If you experience a diabetic coma, prompt diagnosis is essential. The emergency medical team will do a physical exam and may ask those who are with you about your medical history.
You may need various lab tests to measure:
- Your blood sugar level
- Your ketone level
- The amount of nitrogen or creatinine — a breakdown product of creatine, an important part of muscle — in your blood
- The amount of potassium, phosphate and sodium in your blood
Treatments and drugs
Emergency treatment for a diabetic coma depends on whether your blood sugar level is too high or too low.
High blood sugar
If your blood sugar level is too high, you may need:
- Intravenous fluids to restore water to your tissues
- Potassium, sodium or phosphate supplements to help your cells function correctly
- Insulin to help your tissues absorb glucose again
- Treatment for any underlying infections
Low blood sugar
If your blood sugar level is too low, you may be given a:
- Glucagon injection, which will cause your blood sugar level to quickly rise
- Consciousness typically returns when blood sugar reaches a normal level.
Good day-to-day control of your diabetes can help you prevent a diabetic coma. Keep these tips in mind:
- Follow your meal plan. Consistent snacks and meals can help you control your blood sugar level.
- Keep an eye on your blood sugar level. Frequent blood sugar tests can tell you whether you're keeping your blood sugar level in your target range — and alert you to dangerous highs or lows. Check more frequently if you've exercised because exercise can cause blood sugar levels to drop, especially if you don't exercise regularly.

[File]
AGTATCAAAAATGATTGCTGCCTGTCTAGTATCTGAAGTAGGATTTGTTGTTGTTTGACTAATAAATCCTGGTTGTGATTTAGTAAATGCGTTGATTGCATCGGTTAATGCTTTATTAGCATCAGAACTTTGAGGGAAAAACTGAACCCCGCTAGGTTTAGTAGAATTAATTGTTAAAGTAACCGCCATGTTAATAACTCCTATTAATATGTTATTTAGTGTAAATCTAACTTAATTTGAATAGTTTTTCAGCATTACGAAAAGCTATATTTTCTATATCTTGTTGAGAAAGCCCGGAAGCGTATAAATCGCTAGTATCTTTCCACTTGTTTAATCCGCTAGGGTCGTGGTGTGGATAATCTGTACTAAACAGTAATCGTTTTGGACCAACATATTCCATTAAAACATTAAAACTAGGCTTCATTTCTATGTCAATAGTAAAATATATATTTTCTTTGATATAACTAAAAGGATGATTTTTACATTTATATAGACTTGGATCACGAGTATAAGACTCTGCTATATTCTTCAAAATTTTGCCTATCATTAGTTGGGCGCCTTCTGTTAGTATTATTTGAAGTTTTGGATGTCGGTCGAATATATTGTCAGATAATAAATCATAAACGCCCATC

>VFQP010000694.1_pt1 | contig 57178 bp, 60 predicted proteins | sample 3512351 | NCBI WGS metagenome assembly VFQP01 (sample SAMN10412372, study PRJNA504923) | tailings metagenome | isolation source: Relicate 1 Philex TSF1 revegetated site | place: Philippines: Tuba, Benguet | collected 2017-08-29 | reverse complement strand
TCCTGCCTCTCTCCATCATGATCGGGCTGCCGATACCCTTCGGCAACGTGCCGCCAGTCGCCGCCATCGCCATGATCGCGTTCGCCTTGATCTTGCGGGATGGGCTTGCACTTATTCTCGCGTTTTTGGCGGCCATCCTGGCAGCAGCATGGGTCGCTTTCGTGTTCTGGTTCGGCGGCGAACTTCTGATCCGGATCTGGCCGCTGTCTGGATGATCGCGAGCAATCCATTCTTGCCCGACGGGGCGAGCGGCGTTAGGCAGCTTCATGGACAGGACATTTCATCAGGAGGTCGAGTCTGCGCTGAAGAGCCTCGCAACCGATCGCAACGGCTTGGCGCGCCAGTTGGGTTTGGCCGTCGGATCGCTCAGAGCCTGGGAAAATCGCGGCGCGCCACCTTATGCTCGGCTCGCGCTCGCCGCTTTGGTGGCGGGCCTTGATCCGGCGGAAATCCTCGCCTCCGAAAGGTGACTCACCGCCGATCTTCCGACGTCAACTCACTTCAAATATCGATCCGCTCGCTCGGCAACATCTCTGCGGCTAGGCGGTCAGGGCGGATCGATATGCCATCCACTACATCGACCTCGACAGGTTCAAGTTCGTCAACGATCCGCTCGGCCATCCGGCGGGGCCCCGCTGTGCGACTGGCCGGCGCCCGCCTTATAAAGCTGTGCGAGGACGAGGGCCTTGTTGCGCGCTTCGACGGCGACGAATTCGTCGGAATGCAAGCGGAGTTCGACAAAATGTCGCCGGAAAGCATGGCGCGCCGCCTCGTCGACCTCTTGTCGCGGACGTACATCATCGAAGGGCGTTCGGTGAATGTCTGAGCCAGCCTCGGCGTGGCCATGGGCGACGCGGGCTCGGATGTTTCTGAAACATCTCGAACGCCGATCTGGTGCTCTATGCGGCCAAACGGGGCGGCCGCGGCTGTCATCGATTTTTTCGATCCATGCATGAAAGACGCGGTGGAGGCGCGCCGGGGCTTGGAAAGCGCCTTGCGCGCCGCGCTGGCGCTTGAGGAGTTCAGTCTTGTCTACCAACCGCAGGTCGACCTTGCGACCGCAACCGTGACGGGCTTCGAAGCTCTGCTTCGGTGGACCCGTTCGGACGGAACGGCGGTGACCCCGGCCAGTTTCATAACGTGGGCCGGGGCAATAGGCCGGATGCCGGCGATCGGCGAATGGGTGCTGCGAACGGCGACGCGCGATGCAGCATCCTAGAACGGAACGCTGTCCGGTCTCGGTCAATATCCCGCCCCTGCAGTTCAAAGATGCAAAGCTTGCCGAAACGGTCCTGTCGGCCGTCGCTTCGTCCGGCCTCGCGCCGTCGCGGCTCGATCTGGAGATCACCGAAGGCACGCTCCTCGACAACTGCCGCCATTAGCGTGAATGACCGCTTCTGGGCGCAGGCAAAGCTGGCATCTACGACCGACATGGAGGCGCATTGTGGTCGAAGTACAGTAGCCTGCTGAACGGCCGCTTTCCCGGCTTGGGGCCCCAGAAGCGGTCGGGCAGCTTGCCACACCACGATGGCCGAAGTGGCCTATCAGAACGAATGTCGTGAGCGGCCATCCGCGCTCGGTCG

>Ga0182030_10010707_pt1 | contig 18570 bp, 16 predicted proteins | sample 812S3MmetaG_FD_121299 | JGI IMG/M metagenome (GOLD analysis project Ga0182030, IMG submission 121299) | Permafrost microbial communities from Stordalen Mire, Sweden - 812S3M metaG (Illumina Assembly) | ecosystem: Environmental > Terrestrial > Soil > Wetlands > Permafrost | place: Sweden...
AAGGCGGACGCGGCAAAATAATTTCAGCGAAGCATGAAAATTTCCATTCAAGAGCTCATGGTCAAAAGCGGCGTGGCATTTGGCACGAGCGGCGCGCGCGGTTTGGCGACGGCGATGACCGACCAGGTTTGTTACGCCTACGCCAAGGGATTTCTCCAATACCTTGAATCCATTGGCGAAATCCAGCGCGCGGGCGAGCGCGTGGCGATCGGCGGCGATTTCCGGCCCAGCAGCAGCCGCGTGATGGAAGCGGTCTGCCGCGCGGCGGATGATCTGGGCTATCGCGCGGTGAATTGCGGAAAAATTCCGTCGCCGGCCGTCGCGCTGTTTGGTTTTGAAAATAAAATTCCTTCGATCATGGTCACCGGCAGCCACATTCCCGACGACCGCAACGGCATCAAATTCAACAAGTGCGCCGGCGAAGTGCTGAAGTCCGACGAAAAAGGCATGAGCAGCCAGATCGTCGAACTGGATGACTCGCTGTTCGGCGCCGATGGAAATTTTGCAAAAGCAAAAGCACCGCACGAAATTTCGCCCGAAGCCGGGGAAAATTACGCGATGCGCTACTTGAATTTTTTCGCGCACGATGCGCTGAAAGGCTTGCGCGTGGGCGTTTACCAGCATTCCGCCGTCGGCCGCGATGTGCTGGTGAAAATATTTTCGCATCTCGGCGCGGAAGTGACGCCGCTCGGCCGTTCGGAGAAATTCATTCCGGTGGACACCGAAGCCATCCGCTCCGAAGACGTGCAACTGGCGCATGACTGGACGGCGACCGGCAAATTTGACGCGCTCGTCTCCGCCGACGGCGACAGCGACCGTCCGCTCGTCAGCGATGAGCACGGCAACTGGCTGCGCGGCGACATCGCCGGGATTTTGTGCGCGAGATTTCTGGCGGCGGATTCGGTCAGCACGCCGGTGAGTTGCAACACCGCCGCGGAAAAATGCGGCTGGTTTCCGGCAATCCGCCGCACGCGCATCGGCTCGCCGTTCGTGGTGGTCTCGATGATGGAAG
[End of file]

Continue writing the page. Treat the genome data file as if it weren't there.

- Take your medication as directed. If you have frequent episodes of high or low blood sugar, let your doctor know. He or she may need to adjust the dose or timing of your medication.
- Have a sick-day plan. Illness can elevate blood sugar unexpectedly. Before you get sick, talk with your doctor about how to best manage this increase in your blood sugar.
- Check for ketones when your blood sugar is high. Check your urine for ketones when your blood sugar level is over 240 mg/dL (13 mmol/L). If you have a large amount of ketones or they persist, call your doctor for advice. Call your doctor immediately if you have any level of ketones and are vomiting.
- Have glucagon and fast-acting sources of sugar available. If you take insulin for your diabetes, make sure you have an up-to-date glucagon kit and fast-acting sources of sugar, such as glucose tablets or orange juice, readily available to treat low blood sugar levels.
- Consider a continuous glucose monitor (CGM), especially if you have trouble maintaining stable blood sugar levels or you don't feel symptoms of low blood sugar (hypoglycemia unawareness). CGMs are devices that use a small sensor inserted underneath the skin to track trends in your blood sugar levels. These devices can alert you when your blood sugar is dangerously low. However, you still need to test your blood sugar levels using a blood glucose meter even if you're using a CGM, and because these devices are still being studied, not all insurance companies will cover them.
- Drink alcohol with caution. Because alcohol can have an unpredictable effect on your blood sugar, be sure to have a snack when you drink, if you choose to drink at all.
- Educate your loved ones, friends and co-workers. Teach loved ones and other close contacts how to recognize early signs and symptoms of blood sugar extremes — and how to summon emergency help should you pass out.
- Wear a medical ID bracelet or necklace. If you're unconscious, the ID can provide valuable information to your loved ones, co-workers and others — including emergency personnel.